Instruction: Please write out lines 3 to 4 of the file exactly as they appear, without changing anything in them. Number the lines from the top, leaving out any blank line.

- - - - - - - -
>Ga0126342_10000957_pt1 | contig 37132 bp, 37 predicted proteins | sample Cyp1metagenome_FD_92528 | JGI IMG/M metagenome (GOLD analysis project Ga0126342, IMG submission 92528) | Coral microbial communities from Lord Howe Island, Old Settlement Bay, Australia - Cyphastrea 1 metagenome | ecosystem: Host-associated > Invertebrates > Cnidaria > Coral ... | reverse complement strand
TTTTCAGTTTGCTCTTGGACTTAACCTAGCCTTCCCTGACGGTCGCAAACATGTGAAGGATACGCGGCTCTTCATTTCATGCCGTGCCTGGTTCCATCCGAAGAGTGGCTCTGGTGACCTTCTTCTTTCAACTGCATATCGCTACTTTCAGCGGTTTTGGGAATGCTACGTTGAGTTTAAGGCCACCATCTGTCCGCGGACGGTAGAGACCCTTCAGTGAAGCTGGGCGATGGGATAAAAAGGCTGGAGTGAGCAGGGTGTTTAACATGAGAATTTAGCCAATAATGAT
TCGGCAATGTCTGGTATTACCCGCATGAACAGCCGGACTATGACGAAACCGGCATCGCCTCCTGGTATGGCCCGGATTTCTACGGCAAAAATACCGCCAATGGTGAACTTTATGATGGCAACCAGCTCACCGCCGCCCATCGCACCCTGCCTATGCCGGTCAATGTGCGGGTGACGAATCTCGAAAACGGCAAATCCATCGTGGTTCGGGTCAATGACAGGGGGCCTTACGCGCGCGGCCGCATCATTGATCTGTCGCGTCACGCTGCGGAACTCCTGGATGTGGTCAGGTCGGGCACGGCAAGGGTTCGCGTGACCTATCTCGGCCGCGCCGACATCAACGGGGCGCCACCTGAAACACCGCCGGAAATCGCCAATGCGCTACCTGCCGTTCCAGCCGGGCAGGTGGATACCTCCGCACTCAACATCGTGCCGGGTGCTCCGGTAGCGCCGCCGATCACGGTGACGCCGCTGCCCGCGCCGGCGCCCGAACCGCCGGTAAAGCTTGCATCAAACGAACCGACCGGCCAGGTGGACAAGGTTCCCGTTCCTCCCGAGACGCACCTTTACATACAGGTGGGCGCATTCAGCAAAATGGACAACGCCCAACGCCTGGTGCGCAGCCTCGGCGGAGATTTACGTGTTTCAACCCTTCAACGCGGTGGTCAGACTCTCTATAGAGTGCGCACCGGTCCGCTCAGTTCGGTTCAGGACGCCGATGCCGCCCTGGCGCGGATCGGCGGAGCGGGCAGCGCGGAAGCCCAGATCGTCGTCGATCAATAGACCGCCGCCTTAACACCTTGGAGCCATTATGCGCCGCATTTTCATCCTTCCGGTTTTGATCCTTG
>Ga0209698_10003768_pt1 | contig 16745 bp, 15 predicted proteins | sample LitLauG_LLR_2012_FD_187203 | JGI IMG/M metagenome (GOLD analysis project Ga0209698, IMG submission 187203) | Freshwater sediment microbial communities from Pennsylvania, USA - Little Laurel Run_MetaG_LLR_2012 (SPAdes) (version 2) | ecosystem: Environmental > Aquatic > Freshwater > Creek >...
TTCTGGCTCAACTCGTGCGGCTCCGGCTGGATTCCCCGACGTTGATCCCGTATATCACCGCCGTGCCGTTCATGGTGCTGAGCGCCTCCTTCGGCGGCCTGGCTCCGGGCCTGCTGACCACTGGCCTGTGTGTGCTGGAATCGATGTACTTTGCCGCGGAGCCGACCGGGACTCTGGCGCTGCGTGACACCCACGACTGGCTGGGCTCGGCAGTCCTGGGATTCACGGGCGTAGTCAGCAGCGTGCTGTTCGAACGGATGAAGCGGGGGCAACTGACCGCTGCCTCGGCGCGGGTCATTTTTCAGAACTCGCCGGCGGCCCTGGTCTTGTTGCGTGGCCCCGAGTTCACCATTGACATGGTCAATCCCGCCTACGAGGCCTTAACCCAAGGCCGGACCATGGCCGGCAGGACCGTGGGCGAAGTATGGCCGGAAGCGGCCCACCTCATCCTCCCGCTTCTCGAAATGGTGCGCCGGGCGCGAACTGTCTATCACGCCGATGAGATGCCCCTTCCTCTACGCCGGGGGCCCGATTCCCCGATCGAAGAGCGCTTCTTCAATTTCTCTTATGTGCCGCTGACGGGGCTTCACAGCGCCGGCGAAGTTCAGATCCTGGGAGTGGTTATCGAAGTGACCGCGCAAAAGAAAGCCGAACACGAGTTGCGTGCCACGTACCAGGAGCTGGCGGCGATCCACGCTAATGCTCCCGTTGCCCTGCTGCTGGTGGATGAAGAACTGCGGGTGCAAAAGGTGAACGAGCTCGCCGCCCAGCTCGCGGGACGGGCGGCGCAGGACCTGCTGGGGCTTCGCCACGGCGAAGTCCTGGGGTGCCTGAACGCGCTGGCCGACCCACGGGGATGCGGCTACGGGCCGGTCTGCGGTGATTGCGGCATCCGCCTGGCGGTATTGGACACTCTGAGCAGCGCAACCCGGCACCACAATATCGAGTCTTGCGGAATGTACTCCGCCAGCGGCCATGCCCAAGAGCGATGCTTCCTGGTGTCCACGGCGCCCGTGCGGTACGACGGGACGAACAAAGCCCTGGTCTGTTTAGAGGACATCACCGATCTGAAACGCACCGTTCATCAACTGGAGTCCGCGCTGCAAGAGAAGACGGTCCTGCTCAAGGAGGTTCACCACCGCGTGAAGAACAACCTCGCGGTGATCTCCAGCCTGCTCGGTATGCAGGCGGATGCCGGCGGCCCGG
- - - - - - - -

TCGGCAATGTCTGGTATTACCCGCATGAACAGCCGGACTATGACGAAACCGGCATCGCCTCCTGGTATGGCCCGGATTTCTACGGCAAAAATACCGCCAATGGTGAACTTTATGATGGCAACCAGCTCACCGCCGCCCATCGCACCCTGCCTATGCCGGTCAATGTGCGGGTGACGAATCTCGAAAACGGCAAATCCATCGTGGTTCGGGTCAATGACAGGGGGCCTTACGCGCGCGGCCGCATCATTGATCTGTCGCGTCACGCTGCGGAACTCCTGGATGTGGTCAGGTCGGGCACGGCAAGGGTTCGCGTGACCTATCTCGGCCGCGCCGACATCAACGGGGCGCCACCTGAAACACCGCCGGAAATCGCCAATGCGCTACCTGCCGTTCCAGCCGGGCAGGTGGATACCTCCGCACTCAACATCGTGCCGGGTGCTCCGGTAGCGCCGCCGATCACGGTGACGCCGCTGCCCGCGCCGGCGCCCGAACCGCCGGTAAAGCTTGCATCAAACGAACCGACCGGCCAGGTGGACAAGGTTCCCGTTCCTCCCGAGACGCACCTTTACATACAGGTGGGCGCATTCAGCAAAATGGACAACGCCCAACGCCTGGTGCGCAGCCTCGGCGGAGATTTACGTGTTTCAACCCTTCAACGCGGTGGTCAGACTCTCTATAGAGTGCGCACCGGTCCGCTCAGTTCGGTTCAGGACGCCGATGCCGCCCTGGCGCGGATCGGCGGAGCGGGCAGCGCGGAAGCCCAGATCGTCGTCGATCAATAGACCGCCGCCTTAACACCTTGGAGCCATTATGCGCCGCATTTTCATCCTTCCGGTTTTGATCCTTG
>Ga0209698_10003768_pt1 | contig 16745 bp, 15 predicted proteins | sample LitLauG_LLR_2012_FD_187203 | JGI IMG/M metagenome (GOLD analysis project Ga0209698, IMG submission 187203) | Freshwater sediment microbial communities from Pennsylvania, USA - Little Laurel Run_MetaG_LLR_2012 (SPAdes) (version 2) | ecosystem: Environmental > Aquatic > Freshwater > Creek >...